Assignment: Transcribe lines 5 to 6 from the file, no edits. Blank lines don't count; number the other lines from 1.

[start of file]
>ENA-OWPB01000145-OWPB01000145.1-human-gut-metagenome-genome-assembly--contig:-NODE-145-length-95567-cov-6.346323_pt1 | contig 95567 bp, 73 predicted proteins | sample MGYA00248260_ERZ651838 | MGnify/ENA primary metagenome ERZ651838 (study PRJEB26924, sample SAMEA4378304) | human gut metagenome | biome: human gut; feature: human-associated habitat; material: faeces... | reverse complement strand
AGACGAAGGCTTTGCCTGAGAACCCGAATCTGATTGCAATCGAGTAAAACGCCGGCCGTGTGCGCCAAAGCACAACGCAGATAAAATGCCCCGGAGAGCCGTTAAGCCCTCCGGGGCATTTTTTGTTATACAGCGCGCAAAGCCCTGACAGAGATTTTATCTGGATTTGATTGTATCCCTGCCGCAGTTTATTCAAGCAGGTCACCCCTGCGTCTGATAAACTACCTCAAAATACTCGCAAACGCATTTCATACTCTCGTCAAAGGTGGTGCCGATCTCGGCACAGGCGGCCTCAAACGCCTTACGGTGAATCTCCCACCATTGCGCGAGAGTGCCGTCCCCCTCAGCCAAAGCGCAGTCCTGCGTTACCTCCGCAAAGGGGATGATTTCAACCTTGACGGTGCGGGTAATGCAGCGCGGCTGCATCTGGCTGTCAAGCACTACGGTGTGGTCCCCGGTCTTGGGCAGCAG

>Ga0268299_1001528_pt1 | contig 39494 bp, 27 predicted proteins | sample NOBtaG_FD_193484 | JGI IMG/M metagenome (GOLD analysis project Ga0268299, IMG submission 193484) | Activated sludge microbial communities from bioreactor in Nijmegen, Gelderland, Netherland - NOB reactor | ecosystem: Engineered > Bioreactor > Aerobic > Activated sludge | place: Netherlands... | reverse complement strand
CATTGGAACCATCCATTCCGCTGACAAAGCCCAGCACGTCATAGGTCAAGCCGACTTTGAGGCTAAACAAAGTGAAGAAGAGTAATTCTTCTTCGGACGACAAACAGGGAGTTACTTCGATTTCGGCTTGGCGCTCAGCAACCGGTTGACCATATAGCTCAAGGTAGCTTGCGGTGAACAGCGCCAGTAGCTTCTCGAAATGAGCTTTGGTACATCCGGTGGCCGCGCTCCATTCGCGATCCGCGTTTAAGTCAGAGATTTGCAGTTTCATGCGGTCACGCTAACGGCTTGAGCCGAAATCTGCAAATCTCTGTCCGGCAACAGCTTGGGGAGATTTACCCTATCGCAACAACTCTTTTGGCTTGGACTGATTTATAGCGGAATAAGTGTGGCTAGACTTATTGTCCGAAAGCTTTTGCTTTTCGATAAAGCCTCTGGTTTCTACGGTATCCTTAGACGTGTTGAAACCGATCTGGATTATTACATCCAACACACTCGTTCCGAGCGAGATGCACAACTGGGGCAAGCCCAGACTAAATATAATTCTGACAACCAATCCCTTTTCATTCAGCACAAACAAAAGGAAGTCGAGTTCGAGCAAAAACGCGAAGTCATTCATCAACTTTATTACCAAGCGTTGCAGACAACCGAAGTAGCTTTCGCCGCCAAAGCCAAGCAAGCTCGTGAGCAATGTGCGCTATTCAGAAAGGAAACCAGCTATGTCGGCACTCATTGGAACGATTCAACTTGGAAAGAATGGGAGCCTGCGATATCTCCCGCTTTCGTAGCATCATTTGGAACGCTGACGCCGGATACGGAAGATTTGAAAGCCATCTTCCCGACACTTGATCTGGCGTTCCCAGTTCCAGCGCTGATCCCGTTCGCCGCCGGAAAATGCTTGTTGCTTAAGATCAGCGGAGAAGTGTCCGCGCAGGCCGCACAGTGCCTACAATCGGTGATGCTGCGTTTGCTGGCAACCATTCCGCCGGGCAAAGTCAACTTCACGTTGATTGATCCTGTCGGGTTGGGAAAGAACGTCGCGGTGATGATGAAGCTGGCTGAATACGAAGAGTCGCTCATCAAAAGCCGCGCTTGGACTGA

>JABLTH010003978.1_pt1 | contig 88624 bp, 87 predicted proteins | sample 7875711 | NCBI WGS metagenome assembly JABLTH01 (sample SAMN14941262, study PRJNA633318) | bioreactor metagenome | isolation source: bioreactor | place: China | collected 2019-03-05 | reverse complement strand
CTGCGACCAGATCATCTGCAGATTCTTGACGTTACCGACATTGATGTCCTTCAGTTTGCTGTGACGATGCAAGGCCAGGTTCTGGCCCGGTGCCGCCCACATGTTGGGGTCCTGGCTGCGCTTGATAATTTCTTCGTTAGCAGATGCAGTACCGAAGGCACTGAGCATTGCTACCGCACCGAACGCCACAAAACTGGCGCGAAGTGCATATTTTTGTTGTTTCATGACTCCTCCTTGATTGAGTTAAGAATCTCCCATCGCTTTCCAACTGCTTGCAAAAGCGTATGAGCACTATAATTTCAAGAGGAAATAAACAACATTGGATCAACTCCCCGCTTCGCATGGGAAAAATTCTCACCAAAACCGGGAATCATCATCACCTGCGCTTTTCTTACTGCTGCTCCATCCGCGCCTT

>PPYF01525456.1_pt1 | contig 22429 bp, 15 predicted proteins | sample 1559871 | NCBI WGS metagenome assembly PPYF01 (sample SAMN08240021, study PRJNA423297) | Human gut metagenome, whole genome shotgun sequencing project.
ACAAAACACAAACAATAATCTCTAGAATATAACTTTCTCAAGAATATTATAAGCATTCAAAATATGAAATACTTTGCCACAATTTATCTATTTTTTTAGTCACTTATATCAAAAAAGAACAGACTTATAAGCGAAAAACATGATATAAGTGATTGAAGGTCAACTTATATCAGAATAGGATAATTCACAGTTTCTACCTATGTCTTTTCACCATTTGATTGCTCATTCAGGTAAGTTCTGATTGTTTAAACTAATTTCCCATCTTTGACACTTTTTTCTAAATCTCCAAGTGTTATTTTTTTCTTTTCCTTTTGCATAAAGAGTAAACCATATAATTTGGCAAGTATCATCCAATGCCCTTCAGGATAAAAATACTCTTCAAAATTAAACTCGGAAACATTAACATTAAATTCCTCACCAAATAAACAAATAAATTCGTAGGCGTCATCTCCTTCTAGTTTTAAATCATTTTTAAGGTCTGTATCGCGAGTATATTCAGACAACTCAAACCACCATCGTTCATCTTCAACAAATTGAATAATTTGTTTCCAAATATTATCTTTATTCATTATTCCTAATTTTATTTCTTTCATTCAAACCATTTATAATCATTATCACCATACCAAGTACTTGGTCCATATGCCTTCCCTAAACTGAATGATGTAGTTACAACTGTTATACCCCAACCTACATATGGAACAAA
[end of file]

>JABLTH010003978.1_pt1 | contig 88624 bp, 87 predicted proteins | sample 7875711 | NCBI WGS metagenome assembly JABLTH01 (sample SAMN14941262, study PRJNA633318) | bioreactor metagenome | isolation source: bioreactor | place: China | collected 2019-03-05 | reverse complement strand
CTGCGACCAGATCATCTGCAGATTCTTGACGTTACCGACATTGATGTCCTTCAGTTTGCTGTGACGATGCAAGGCCAGGTTCTGGCCCGGTGCCGCCCACATGTTGGGGTCCTGGCTGCGCTTGATAATTTCTTCGTTAGCAGATGCAGTACCGAAGGCACTGAGCATTGCTACCGCACCGAACGCCACAAAACTGGCGCGAAGTGCATATTTTTGTTGTTTCATGACTCCTCCTTGATTGAGTTAAGAATCTCCCATCGCTTTCCAACTGCTTGCAAAAGCGTATGAGCACTATAATTTCAAGAGGAAATAAACAACATTGGATCAACTCCCCGCTTCGCATGGGAAAAATTCTCACCAAAACCGGGAATCATCATCACCTGCGCTTTTCTTACTGCTGCTCCATCCGCGCCTT